Visibility matters, and people are feeling out all the possibilities of gender and sexuality as the old barriers fall away and people are welcomed to explore and acknowledge their own truths. Part of pulling down the barriers involves the normalization of what was once kept secret or outright attacked. It’s the cultural awareness that comes from being part of the in-group and being seen and recognized and appreciated for what you are. It’s not being made to feel left out and forgotten and shunned.
I know we’ve got a lot of folks who are still adapting to the plethora of identities that are coming to the fore now, but honestly, a couple of extra letters at the end of a recognizable and widely used acronym is a pretty easy hump to get over that helps, even in a small way, those folks who’ve been kept out of the light for so long.
For instance, @Timex, you talk about the awakening you had regarding black people and cops over the last few years as irrefutable public evidence mounted of the seriousness of the problem they had been describing for decades. But well, they had been talking about it for ages before then. It never wasn’t true; just the life you lead shielded you from the worst excesses of the police and blinded you to the plight of their victims. When you glimpsed behind the curtain, you discarded the prior notions and accepted their truth.
I don’t mean to suggest that asexuals face an identical form of systematic discrimination to African Americans; they’re not being routinely beaten up and framed for crimes after unnecessary traffic stops, and their identity is certainly much less visible to the naked eye than, well, darker skin.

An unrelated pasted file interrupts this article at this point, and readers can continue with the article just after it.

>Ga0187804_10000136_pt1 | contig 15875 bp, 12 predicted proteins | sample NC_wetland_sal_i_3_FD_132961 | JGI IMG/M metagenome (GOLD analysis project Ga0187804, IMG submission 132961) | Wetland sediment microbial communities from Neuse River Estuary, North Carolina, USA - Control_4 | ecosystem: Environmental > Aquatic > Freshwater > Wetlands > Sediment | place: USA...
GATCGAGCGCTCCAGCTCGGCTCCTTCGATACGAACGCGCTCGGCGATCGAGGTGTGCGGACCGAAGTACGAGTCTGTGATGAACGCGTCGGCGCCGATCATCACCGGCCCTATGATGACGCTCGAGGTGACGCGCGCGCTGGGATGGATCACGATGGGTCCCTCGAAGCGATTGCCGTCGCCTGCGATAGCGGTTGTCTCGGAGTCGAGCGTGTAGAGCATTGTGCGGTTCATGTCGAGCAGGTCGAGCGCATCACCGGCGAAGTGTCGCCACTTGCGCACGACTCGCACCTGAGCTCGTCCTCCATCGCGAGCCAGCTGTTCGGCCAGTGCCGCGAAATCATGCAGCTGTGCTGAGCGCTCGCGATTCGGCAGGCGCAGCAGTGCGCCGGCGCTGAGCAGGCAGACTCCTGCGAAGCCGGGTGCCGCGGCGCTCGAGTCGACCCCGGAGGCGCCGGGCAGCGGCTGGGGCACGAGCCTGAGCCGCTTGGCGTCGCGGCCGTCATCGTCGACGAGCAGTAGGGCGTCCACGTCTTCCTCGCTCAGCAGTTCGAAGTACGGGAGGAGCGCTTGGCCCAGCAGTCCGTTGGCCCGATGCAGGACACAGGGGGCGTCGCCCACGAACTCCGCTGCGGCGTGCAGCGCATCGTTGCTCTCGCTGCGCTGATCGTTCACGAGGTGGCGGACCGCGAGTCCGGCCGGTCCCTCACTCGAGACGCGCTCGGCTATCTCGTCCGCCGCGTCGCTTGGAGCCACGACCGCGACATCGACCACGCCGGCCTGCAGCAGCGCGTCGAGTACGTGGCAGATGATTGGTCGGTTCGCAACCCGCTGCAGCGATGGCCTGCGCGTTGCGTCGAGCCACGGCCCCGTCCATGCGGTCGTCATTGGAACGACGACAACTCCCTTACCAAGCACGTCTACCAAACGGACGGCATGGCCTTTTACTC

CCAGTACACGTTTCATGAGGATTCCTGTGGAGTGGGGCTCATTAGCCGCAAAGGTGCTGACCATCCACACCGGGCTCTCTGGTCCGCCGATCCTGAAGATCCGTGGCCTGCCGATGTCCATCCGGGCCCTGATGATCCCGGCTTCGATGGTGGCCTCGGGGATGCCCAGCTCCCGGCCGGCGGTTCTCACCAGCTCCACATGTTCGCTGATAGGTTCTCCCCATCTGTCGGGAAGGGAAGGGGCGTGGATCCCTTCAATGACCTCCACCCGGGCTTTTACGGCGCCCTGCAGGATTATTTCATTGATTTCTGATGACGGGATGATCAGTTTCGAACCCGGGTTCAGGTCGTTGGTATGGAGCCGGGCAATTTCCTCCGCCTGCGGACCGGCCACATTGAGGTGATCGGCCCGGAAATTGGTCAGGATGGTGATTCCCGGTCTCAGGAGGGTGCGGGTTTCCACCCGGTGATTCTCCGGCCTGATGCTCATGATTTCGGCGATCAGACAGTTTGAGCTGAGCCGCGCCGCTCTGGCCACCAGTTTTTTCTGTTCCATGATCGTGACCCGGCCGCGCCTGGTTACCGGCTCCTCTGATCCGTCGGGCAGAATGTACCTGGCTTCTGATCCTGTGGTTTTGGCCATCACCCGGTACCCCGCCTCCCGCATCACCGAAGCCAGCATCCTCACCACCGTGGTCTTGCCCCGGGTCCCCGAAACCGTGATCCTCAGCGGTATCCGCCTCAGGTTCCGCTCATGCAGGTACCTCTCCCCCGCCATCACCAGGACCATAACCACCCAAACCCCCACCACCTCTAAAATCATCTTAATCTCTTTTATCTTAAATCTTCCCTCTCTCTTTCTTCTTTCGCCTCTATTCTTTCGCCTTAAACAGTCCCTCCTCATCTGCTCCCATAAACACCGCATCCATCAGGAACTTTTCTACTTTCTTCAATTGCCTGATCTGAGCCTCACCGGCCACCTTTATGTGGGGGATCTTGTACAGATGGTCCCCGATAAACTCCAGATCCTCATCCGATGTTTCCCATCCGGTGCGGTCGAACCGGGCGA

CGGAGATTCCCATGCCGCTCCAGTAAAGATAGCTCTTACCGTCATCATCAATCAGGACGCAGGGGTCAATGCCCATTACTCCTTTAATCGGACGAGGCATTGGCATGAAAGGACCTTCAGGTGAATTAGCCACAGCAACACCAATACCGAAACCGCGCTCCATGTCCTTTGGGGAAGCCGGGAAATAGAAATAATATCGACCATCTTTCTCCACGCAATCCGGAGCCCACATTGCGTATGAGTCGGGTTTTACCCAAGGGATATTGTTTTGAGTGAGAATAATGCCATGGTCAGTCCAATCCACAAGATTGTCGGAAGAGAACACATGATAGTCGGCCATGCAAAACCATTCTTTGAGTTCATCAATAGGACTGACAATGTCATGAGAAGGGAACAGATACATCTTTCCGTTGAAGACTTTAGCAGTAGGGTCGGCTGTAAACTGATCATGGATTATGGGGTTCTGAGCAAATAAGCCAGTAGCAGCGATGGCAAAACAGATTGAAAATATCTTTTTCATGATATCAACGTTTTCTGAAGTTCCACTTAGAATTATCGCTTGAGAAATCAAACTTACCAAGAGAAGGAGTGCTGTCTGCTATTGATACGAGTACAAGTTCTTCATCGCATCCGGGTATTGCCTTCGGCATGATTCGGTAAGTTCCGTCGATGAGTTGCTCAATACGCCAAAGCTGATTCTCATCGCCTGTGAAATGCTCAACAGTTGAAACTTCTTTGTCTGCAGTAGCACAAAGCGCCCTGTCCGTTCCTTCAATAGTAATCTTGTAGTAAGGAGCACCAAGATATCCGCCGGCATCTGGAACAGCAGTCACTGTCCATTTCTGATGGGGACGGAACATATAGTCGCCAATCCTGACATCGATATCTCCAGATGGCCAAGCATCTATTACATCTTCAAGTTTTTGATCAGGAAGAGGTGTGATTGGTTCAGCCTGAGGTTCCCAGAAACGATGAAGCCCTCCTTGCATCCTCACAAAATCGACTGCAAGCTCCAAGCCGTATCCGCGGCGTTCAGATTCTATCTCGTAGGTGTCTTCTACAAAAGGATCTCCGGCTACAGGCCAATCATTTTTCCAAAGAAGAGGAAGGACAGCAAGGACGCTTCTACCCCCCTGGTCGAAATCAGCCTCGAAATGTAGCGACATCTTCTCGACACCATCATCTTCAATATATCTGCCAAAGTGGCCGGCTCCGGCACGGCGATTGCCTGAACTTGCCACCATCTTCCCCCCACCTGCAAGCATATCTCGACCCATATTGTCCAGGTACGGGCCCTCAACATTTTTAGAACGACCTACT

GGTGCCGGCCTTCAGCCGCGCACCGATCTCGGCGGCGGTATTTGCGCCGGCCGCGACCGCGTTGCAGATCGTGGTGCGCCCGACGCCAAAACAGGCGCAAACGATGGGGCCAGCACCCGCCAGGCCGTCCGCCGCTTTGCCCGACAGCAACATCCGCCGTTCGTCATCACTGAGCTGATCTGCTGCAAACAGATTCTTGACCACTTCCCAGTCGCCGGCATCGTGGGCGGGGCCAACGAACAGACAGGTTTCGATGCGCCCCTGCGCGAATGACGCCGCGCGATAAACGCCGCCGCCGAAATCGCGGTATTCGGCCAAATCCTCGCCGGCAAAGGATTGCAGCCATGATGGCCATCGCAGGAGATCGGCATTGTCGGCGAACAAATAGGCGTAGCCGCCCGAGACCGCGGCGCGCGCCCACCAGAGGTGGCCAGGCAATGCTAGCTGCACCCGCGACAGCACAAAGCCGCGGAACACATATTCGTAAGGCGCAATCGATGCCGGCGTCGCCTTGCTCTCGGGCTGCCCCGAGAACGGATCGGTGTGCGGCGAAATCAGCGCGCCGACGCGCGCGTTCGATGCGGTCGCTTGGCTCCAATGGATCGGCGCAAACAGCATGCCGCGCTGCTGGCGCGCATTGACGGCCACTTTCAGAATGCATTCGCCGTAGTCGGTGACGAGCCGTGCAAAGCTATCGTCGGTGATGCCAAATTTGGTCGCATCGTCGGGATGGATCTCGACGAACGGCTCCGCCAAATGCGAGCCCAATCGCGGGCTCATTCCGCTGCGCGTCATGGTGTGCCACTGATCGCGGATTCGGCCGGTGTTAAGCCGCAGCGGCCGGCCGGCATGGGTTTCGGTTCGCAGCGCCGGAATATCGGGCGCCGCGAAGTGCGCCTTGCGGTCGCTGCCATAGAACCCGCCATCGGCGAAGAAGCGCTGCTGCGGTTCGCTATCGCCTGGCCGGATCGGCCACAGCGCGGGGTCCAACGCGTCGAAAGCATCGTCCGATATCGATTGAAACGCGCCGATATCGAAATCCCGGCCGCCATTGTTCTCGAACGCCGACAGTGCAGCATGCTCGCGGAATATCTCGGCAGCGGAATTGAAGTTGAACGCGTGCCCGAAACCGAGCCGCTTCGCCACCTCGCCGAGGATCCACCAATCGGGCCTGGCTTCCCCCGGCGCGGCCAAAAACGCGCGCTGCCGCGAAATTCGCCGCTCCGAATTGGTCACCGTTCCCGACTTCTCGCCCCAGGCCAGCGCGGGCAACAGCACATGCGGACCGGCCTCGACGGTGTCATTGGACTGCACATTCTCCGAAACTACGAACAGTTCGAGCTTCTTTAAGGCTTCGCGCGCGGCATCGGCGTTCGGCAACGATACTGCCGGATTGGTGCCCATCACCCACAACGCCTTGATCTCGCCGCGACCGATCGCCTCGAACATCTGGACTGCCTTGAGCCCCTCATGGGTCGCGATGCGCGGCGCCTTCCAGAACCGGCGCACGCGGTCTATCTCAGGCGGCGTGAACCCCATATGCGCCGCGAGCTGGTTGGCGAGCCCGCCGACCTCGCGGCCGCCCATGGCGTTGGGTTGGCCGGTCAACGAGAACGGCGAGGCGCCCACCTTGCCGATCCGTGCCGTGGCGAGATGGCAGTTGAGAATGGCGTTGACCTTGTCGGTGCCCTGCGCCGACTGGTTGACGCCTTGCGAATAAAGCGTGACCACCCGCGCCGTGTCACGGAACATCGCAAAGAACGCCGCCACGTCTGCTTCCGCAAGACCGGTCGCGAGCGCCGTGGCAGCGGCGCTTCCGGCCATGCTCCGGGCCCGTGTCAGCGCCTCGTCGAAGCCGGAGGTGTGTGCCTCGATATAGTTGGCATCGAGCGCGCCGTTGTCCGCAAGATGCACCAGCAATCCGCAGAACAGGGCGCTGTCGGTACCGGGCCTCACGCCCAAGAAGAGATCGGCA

But the various gender/sexual identity groups certainly are discriminated against, and have been for a very long time. From marriage rights to invasive shock therapies to familial abandonment to astoundingly high suicide and self-harm rates, they face real challenges everyday that can turn their own identity to poison within them, as society’s misunderstanding and ignorance (at best) or outright hatred and rejection (at worst) slowly filters in and makes them doubt and hate themselves.
They’ve been talking about this discrimination for decades, just the same. The most visible voices were the largest and most well-defined identity groups–gay men and lesbians for a very long time, bisexuals to a lesser degree, and trans individuals more recently. Those groups have developed larger-scale support structures, gained public acknowledgment (and, at times, acceptance), communities, etc. For a long time, folks with less-common or less-understood identities walked under that banner for ease and simplicity, because it was far safer there than on their own, but it was not their own.
They’re stepping out into the light more now, grappling with their own issues and facing their own battles. The LGBT community is often supportive, but can have just as much ignorance and misunderstanding as anyone else (just ask a bisexual how often gays and lesbians deny their truth compared to straight men and women).
Accepting them and welcoming them doesn’t really require anything difficult on your part, and it’s an excellent first step in helping them overcome the challenges in their world. They life a different life than you do, and one you may not be especially familiar with, but that doesn’t invalidate it or make it lesser; just new, to you. But you’ve adapted your worldview to incorporate the truths of other identities before, and you can do so again.
It’s a few extra letters to remember. And alone, they’re not going to eliminate discrimination and hatred. But it’s a step, and symbolism matters in these fights.